×

Jericho

Merlin Miller's unabashedly retrograde Western may please homevid viewers with a hankering for an old-fashioned, no-frills sagebrush saga, but handsomely photographed pic is mostly bland and isn't likely to gallop into many megaplex corrals.

With:
With: Mark Valley, Leon Coffee, R. Lee Ermey, Lisa Stewart, Mark Collie, Morgana Shaw, Buck Taylor, Kateri Walker.

Merlin Miller’s unabashedly retrograde Western may please homevid viewers with a hankering for an old-fashioned, no-frills sagebrush saga, but handsomely photographed pic is mostly bland and isn’t likely to gallop into many megaplex corrals.

Mark Valley is slightly stiff but modestly engaging as an amnesiac who’s dumped from a train and left for dead in the wake of a payroll robbery. He’s nursed back to health by Joshua (Leon Coffee), a deeply religious ex-slave who believes in turning the other cheek, then throwing a right hook. Joshua dubs the stranger Jericho and tries to help him unlock the secret of his past. As they ride together, however, they uncover clues that indicate Jericho is a fugitive wanted for killing a sheriff. Coming off as a throwback to Saturday matinee fare — there’s even a bunch of very non-P.C. Mexican banditos — this filmed-in-Texas indie occasionally recalls the lesser star vehicles of Audie Murphy or Randolph Scott. But those guys usually worked with directors who knew a thing about pacing and montage.

Jericho

Production: A Black Knight Prods. production. Produced by Merlin Miller, Gil Dorland. Executive producer, John Draper. Directed by Merlin Miller. Screenplay, Robert Avard Miller, Frank Dana Frankolino, George Leonard Briggs.

Crew: Camera (color) Jerry Holway; editor, Agustin Rexach Martin; music, Mark Haffner; production designer, Charles C. Ingram. Reviewed at Landmark Greenway 3 Theater, Houston, April 12, 2001. (In WorldFest/Houston Film Festival.) Running time: 101 MIN.

With: With: Mark Valley, Leon Coffee, R. Lee Ermey, Lisa Stewart, Mark Collie, Morgana Shaw, Buck Taylor, Kateri Walker.

More Film

  • Bo Burnham34th Film Independent Spirit Awards,

    Bo Burnham Wants 'Eighth Grade' Star Elsie Fisher to Direct Him

    Bo Burnham won his third award in three weeks for “Eighth Grade” at the Spirit Awards and said he wants the film’s 15-year-old Elsie Fisher to direct him. “I’d love to work with Elsie again,” Burnham said backstage after winning the Best First Screenplay trophy.  “She wants to direct so I’d love to switch roles [...]

  • Nicole Holofcener: 'Can You Ever Forgive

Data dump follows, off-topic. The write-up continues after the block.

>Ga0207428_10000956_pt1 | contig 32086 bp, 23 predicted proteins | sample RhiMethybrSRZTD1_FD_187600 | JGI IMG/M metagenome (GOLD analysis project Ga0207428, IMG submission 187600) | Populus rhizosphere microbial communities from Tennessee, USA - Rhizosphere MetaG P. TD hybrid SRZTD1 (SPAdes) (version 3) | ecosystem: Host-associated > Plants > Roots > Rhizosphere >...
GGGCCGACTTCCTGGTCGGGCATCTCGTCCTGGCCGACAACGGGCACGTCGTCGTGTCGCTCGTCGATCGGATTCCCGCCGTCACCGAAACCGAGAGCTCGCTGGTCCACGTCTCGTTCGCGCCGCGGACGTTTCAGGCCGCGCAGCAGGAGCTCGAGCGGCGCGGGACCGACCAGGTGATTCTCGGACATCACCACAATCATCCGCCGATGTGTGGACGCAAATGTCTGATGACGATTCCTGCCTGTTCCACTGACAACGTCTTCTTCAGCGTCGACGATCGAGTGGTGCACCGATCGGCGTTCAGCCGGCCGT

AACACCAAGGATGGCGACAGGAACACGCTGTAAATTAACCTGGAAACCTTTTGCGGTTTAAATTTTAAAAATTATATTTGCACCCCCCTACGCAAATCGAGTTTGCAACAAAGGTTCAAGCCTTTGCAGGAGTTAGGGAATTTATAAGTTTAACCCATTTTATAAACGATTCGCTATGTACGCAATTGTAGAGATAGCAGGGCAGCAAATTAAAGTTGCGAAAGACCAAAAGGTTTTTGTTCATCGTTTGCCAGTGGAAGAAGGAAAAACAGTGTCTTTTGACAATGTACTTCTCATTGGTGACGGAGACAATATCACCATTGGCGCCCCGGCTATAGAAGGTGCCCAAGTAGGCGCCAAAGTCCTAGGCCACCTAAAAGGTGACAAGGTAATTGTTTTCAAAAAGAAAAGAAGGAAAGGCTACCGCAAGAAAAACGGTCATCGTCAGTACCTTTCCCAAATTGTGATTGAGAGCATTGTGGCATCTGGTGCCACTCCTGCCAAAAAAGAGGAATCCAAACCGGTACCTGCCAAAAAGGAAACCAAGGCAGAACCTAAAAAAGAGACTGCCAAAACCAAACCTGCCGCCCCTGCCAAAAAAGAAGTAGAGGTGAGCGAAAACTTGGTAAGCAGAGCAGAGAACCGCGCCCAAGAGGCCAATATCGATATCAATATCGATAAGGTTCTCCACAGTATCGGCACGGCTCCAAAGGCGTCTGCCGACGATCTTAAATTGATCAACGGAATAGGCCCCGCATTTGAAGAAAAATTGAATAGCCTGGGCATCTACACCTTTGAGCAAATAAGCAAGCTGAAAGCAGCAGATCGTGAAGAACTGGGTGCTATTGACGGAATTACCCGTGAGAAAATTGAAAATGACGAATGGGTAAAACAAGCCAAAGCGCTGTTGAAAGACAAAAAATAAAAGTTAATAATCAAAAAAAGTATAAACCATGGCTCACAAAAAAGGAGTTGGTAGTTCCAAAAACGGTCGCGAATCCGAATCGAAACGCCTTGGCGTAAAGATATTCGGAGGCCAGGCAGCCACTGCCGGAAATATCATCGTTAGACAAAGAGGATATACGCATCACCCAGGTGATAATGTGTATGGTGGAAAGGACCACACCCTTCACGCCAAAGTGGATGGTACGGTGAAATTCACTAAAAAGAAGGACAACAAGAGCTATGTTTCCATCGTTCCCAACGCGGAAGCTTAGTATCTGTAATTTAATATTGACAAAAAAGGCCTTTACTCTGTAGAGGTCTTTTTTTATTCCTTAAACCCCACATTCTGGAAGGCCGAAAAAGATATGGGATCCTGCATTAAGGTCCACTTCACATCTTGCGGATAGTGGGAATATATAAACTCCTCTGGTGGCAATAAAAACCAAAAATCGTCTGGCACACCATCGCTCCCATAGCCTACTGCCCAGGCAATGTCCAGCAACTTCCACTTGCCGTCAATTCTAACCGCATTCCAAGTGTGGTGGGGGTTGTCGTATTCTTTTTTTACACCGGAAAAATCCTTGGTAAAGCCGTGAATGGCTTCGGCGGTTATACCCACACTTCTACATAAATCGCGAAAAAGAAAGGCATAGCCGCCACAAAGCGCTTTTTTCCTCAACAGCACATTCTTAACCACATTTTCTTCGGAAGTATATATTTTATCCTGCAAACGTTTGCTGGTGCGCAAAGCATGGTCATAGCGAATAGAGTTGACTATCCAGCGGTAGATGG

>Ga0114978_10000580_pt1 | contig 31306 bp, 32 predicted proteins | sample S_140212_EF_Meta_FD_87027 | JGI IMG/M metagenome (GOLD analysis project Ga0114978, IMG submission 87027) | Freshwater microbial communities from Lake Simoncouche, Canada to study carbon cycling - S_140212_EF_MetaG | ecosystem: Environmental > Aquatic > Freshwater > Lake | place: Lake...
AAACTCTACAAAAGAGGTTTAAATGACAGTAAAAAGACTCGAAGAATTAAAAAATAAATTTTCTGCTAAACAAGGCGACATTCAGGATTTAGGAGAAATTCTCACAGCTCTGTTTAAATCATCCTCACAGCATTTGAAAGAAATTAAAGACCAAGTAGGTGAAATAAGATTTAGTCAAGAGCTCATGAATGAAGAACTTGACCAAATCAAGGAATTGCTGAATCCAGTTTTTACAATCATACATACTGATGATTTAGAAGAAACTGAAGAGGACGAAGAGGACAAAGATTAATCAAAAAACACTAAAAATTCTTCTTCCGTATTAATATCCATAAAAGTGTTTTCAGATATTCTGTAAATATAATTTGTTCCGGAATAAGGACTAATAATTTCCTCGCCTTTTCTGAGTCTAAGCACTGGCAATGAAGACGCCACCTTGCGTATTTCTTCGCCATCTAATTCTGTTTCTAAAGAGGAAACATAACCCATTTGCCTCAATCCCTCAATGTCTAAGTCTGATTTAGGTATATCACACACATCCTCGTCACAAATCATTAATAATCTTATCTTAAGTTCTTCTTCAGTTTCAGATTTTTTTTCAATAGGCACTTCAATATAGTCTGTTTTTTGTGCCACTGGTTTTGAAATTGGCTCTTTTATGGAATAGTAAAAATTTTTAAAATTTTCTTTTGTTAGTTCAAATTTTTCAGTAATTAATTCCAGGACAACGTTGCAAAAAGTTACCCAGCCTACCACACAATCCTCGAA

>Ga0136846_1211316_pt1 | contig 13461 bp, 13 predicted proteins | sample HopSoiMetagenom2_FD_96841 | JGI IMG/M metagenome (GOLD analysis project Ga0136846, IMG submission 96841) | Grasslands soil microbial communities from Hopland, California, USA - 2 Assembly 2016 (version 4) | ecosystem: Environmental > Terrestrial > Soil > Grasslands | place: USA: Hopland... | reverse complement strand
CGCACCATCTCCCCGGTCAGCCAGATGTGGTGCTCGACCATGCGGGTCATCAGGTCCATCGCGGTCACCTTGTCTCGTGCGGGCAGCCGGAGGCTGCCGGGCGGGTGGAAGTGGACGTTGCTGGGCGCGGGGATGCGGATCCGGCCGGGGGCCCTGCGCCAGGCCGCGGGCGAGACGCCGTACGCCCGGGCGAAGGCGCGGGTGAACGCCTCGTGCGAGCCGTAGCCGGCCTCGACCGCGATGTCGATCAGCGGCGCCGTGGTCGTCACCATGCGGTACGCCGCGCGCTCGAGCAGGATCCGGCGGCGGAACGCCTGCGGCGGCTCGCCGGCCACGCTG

Nicole Holofcener: 'Can You Ever Forgive Me?' Director Was Cheated Out of an Oscar Nomination

    “Can You Ever Forgive Me?” screenwriter Nicole Holofcener offered a blunt assessment of the lack of Academy Awards recognition for director Marielle Heller, and women directors everywhere. “I feel Marielle was cheated and I feel badly about that,” Holofcener said backstage after winning a Spirit Award for screenplay with Jeff Whitty. Holofcener was originally attached [...]

  • Stephan James as Fonny and Brian

    2019 Indie Spirit Awards Winners: Complete List

    The 2019 Independent Spirit Awards took place on a beach in Santa Monica, Calif., with Barry Jenkins’ “If Beale Street Could Talk” taking the top prize for best feature along with best director for Jenkins. Ethan Hawke and Glenn Close took the prizes for best male lead and best female lead, respectively. Bo Burnham took [...]

  • Oscars Oscar Academy Awards Placeholder

    Hated It! How We Learned to Stop Worrying and Gripe About the Oscars

    Watching the Academy Awards telecast, then grousing about it the next day, has become a hipster parlor game — it’s what the Complete Oscar Experience now is. The complaints are legion, and we all know what they are, because we’ve all made them. The show was too long. The host bombed. His or her opening [...]

  • Boots Riley arrives at the 34th

    Boots Riley: Spike Lee Yelled at Me After 'BlacKkKlansman' Criticism, But We're Good Now

    “Sorry to Bother You” director and musician Boots Riley, who wrote a scathing criticism of Spike Lee’s “BlacKkKlansman” for its positive representation of law enforcement, said that he and the “Do the Right Thing” auteur are good now. But it took some time (and drama) to get there. Last year, Riley called Lee’s Oscar-nominated “BlacKkKlansman” [...]

More From Our Brands

Access exclusive content